Great idea. Of course, initially they will measure only what they can - and not the most important stuff ( clinical competence). But at least it's a start. Getting doctors ( and nurses !) to rate doctors would also be a useful metric which is worth tracking !
Monday, October 22, 2007
Interestingly, it's not possible for you to relax your body - after all, you can only contract your muscles - you cannot relax them ! So what's the secret ? Here's a simple tip. What you need to do is to actively contract the opposing muscles. So if you want to relax your biceps, you need to contract your triceps !
What this means is that during the embryo transfer, you need to actively push your buttocks down to the bed; and keep your knees wide apart. This will force the inner thigh muscles ( the adductors) to relax, allowing your vaginal muscles to relax, thus making the doctor's life ( and yours !) much easier.
Learning how to do pranayama ( a type of breathing which yoga teaches) and meditation also help !
Sunday, October 21, 2007
" We recently implemented a full-featured electronic health record
in our independent, 4-internist, community-based practice of general
internal medicine. We encountered various challenges, some
unexpected, in moving from paper to computer. This article describes
the effects that use of electronic health records has had on
our finances, work flow, and office environment. Its financial
impact is not clearly positive; work flows were substantially disrupted;
and the quality of the office environment initially deteriorated
greatly for staff, physicians, and patients. That said, none
of us would go back to paper health records, and all of us find
that the technology helps us to better meet patient expectations,
expedites many tedious work processes (such as prescription writing
and creation of chart notes), and creates new ways in which
we can improve the health of our patients. Five broad issues must
be addressed to promote successful implementation of electronic
health records in a small office: financing; interoperability, standardization,
and connectivity of clinical information systems; help
with redesign of work flow; technical support and training; and
help with change management. We hope that sharing our experience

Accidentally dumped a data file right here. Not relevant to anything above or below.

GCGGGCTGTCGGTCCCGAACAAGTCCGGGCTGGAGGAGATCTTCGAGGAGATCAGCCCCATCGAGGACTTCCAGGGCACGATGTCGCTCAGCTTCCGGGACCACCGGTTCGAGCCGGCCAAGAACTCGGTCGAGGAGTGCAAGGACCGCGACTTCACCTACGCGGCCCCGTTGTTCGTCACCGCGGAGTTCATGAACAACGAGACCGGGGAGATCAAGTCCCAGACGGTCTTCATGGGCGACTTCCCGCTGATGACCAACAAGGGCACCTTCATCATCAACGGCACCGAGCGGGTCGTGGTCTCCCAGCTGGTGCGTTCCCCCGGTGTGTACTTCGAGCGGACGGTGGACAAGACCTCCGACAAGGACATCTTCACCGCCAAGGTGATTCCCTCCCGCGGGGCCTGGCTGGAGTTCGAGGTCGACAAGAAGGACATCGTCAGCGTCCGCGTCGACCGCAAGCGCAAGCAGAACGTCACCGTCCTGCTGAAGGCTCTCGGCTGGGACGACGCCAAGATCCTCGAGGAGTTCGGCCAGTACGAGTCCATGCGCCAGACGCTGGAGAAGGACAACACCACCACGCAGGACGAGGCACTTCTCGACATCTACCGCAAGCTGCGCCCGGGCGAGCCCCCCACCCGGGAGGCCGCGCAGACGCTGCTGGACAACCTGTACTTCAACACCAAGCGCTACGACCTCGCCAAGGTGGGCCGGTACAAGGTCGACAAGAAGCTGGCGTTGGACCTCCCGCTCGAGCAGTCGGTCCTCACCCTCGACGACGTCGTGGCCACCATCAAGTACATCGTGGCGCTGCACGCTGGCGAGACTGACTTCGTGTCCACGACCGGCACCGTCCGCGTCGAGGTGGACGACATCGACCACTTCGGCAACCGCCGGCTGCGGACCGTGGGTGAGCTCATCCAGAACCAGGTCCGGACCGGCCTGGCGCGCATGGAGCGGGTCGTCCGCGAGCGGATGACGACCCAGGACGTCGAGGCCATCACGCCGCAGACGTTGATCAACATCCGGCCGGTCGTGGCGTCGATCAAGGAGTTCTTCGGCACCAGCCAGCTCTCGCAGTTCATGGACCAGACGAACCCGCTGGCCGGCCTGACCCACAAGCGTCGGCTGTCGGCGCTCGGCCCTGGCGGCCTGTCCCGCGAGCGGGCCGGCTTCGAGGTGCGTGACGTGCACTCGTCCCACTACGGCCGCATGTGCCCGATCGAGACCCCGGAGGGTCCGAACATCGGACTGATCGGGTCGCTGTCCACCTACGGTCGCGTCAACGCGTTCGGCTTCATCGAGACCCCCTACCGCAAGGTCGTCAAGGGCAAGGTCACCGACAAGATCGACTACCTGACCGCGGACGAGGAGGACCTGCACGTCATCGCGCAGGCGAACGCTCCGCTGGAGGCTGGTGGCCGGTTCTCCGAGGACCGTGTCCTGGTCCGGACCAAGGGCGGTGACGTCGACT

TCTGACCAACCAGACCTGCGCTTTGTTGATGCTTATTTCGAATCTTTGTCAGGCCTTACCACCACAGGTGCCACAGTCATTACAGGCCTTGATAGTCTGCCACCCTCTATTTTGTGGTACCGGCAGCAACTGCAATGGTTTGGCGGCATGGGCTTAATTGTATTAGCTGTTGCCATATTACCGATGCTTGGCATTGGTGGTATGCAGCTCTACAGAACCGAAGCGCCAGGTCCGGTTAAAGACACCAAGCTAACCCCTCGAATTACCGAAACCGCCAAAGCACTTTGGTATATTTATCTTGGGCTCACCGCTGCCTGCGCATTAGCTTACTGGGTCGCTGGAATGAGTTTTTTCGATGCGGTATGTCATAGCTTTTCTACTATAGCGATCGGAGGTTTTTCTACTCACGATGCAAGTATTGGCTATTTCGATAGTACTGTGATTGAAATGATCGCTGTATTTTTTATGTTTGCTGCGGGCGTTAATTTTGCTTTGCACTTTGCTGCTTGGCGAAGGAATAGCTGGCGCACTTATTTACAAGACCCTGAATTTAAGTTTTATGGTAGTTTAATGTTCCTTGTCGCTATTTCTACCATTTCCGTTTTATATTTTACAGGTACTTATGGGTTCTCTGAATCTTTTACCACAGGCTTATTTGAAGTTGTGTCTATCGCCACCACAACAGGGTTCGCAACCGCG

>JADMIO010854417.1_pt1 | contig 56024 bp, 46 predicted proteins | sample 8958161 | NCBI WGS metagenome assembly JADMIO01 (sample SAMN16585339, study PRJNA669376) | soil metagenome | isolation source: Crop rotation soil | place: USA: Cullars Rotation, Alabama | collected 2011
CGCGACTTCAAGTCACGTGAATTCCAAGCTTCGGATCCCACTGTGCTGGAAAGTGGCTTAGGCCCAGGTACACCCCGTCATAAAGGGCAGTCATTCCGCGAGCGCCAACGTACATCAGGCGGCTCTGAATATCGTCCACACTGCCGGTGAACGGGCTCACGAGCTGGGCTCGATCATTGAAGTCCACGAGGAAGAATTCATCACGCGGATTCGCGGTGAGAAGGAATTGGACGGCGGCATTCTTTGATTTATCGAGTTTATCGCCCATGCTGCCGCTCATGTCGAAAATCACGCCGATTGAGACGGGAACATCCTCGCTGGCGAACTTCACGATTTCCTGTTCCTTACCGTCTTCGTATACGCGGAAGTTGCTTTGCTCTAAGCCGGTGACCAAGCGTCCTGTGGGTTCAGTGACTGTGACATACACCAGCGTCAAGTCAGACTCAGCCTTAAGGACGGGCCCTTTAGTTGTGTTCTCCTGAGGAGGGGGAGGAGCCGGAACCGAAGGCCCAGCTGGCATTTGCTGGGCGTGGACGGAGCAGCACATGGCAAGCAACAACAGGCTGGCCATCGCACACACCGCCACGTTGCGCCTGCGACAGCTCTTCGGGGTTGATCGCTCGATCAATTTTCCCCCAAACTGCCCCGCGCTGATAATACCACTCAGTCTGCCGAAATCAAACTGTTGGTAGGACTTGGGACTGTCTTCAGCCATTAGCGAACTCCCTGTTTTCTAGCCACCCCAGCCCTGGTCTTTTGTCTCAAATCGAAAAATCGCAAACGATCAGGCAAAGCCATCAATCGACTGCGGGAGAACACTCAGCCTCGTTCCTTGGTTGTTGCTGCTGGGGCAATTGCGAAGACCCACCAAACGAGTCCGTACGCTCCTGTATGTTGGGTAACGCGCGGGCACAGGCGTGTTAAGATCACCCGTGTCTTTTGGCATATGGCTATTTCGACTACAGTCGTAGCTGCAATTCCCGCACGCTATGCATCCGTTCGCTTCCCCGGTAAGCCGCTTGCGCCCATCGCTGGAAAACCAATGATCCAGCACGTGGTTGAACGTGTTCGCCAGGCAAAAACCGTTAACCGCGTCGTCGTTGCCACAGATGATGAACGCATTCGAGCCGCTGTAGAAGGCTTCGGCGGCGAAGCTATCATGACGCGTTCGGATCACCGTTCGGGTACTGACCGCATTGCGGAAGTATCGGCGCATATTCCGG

can better prepare others who plan to implement electronic
health records and inform policymakers on the strategies needed
for success in the small practice environment.
Ann Intern Med. 2005;143:222–226. www.annals.org"
When is it allright for a doctor to lie ? Is it safe to allow the doctor to decide ? Even if it's much easier to just insist that the doctor tell the truth all the time, regardless of the circumstances, is such an "all-or-none" approach the right one for all patients at all time ? Isn't this taking a legalistic approach and oversimplifying a complex problem ? Shouldn't doctors be allowed to be flexible and can't they be trusted to use their own judgment when making these decisions ? Or has society become so distrustful of the medical profession that this would be considered anathema, and that we should insist that doctors should tell the truth every time, even if it harms their patient ?
I'd like to hear from you !
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Saturday, October 20, 2007
In fact, the distinguishing mark of a senior doctor is that he knows how to lie - and when to do so. This is not something which can be taught or written down, which is why it is a sixth sense which is acquired by experience. I am sure all senior doctors will agree that they have lied for their patients' good during their career - and anyone who does not agree with this is telling a much bigger lie.
Is it ethical to lie ? This is a hard call. It's much easier to just tell the truth all the time - but there are times when hiding the truth and lying is in the patient's best interests. Good doctors know this - and will use a lie as a valuable therapeutic tool, when they feel that the truth would harm their patients.
Am I suggesting that we return to the "good old days" when the "doctor knew best" and cancer was a word which was never discussed openly. Of course not ! I am a big believer in patient autonomy and the patient's right to know . However, in clinical practise, there are situations when the patient does not want to know the truth ; and times when the truth can actually be harmful. Some patients what their doctor to shield them from the truth, and good doctors can sense this . They know when to hide the truth; and from whom.